Andy Couchman on Protection Review and the launch of the I Mark – MAF197

On the show this week, I talk to Andy Couchman, co-founder of Protection Review.

We chat about how the Protection Review Conference, Dinner and Awards has grown to become one of the premiere financial services events of the year and the new “I Mark” which seeks to recognise true innovation.

Welcome to episode 197 of the Marketing and Finance Podcast.

Andy Couchman on Protection Review and the launch of the I Mark - MAF197

What you’ll hear about in this episode

  • How Andy started Protection Review with another financial services luminary, Peter Le Beau
  • The process Andy goes through to write product reviews and how he scores them
  • What innovation really means in financial services
  • The reasoning behind the launch of the I Mark
  • What companies will have to do to receive the I Mark.

Who is Andy Couchman?

Andy started his career in product marketing roles in various large UK financial services companies.

After leaving corporate life he made a success writing about financial services topics. Together with Peter Le Beau he started Protection Review back in 2003. What started as a paper publication and an annual dinner has turned into a prestigious annual Conference, Dinner and Awards event and a popular website.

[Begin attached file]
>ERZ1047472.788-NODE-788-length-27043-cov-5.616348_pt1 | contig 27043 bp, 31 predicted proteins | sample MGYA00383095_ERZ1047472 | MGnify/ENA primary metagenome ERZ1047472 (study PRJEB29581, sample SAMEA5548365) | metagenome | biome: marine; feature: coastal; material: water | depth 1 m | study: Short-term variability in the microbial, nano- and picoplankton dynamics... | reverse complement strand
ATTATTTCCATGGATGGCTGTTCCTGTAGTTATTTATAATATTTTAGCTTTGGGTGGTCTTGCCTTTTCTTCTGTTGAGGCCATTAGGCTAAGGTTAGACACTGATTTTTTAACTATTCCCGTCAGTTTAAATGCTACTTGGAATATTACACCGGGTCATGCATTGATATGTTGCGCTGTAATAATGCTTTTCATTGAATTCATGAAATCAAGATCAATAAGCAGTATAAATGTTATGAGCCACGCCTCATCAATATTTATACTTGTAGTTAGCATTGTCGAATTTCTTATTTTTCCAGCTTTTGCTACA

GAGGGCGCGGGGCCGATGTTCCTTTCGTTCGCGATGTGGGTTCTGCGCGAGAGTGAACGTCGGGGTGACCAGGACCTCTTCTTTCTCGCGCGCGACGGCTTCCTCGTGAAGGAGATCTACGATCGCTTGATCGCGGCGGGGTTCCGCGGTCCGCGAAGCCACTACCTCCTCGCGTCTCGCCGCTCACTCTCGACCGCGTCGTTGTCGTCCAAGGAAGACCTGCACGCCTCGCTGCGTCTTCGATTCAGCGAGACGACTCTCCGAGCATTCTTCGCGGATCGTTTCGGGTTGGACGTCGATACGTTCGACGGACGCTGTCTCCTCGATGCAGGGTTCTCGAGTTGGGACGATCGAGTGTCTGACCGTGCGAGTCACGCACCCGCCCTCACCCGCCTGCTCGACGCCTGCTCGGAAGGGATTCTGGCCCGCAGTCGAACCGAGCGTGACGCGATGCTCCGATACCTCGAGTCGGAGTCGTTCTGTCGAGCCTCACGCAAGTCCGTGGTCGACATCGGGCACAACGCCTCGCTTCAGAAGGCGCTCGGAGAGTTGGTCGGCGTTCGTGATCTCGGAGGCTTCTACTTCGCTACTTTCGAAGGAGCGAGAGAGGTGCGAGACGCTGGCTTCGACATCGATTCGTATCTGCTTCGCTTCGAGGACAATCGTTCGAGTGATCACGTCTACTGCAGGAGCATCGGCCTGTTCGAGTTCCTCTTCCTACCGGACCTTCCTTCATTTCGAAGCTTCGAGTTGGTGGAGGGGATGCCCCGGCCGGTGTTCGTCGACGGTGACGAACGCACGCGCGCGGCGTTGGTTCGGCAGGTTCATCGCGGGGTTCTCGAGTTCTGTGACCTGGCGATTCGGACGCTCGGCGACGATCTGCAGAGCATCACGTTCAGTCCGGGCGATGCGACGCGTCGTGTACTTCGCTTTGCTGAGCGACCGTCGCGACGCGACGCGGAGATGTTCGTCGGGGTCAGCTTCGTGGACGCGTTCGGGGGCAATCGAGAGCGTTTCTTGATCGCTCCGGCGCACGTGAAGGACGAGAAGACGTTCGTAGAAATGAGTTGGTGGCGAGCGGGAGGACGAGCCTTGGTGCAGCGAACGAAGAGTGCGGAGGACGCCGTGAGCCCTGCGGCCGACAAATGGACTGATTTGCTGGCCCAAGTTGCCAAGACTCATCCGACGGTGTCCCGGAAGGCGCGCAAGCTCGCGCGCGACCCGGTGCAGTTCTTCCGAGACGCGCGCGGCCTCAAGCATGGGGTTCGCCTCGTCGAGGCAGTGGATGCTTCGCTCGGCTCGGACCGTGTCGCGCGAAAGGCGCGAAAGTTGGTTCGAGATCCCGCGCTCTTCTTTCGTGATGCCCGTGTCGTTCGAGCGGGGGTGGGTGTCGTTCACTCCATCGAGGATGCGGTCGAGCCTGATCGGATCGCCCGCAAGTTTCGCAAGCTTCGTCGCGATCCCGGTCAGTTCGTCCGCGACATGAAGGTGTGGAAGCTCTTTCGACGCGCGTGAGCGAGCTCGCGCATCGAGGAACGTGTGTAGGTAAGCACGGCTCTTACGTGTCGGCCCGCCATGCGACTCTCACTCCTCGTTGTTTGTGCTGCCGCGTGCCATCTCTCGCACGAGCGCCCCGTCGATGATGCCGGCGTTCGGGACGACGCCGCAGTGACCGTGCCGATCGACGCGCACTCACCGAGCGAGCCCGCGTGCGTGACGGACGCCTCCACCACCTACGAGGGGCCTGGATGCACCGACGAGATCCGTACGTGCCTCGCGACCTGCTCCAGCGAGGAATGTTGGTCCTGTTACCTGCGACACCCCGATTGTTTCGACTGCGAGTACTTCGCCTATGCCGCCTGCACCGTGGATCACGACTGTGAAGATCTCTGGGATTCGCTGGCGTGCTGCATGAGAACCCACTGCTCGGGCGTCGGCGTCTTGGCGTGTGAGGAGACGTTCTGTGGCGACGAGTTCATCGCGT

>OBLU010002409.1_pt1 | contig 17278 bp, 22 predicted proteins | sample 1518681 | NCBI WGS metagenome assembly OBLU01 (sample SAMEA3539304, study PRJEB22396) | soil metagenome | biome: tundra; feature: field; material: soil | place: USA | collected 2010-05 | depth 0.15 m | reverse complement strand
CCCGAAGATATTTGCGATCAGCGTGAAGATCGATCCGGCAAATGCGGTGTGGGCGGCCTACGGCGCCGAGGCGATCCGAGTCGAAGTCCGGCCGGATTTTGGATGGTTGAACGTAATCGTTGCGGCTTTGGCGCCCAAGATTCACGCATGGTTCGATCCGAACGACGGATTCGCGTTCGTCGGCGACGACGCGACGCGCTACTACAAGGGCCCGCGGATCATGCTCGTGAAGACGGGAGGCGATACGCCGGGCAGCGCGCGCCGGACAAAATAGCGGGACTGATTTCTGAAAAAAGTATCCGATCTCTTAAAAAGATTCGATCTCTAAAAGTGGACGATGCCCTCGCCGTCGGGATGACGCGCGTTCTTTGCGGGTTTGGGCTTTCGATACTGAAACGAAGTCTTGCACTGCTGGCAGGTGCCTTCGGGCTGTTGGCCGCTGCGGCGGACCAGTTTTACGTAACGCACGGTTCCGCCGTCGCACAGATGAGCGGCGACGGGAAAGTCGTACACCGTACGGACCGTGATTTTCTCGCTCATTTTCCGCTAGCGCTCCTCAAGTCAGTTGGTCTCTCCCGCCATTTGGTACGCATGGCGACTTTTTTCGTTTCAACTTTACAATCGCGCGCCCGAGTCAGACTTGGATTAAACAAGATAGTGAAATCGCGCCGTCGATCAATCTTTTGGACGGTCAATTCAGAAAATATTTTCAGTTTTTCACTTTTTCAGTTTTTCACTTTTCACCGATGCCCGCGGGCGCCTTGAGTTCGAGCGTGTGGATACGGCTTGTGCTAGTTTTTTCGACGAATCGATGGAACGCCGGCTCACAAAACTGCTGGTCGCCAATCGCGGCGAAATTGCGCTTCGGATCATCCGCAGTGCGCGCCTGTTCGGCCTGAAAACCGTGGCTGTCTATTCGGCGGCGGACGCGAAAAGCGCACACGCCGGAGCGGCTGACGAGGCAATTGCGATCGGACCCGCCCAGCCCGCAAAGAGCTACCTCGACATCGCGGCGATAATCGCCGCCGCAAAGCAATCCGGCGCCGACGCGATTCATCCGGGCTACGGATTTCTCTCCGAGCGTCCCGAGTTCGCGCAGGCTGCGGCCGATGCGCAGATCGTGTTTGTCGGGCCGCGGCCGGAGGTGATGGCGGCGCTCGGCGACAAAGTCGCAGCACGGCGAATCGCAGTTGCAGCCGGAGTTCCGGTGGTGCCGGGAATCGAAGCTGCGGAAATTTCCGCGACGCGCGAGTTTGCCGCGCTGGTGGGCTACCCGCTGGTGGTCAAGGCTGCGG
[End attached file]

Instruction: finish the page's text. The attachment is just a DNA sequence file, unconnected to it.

Although he has retired from the day to day running of Protection Review, Andy still writes the reviews published each month.

Summary of our chat

In his reviews Andy always remembers that teams of people will have worked hard on launching the product or service he is reviewing. They’ll be looking for the highest score possible. But over the years he’s developed a method of setting a benchmark for the products and services he’s reviewing.

He rarely gives a 10 out of 10. In fact this may only have happened a couple of times.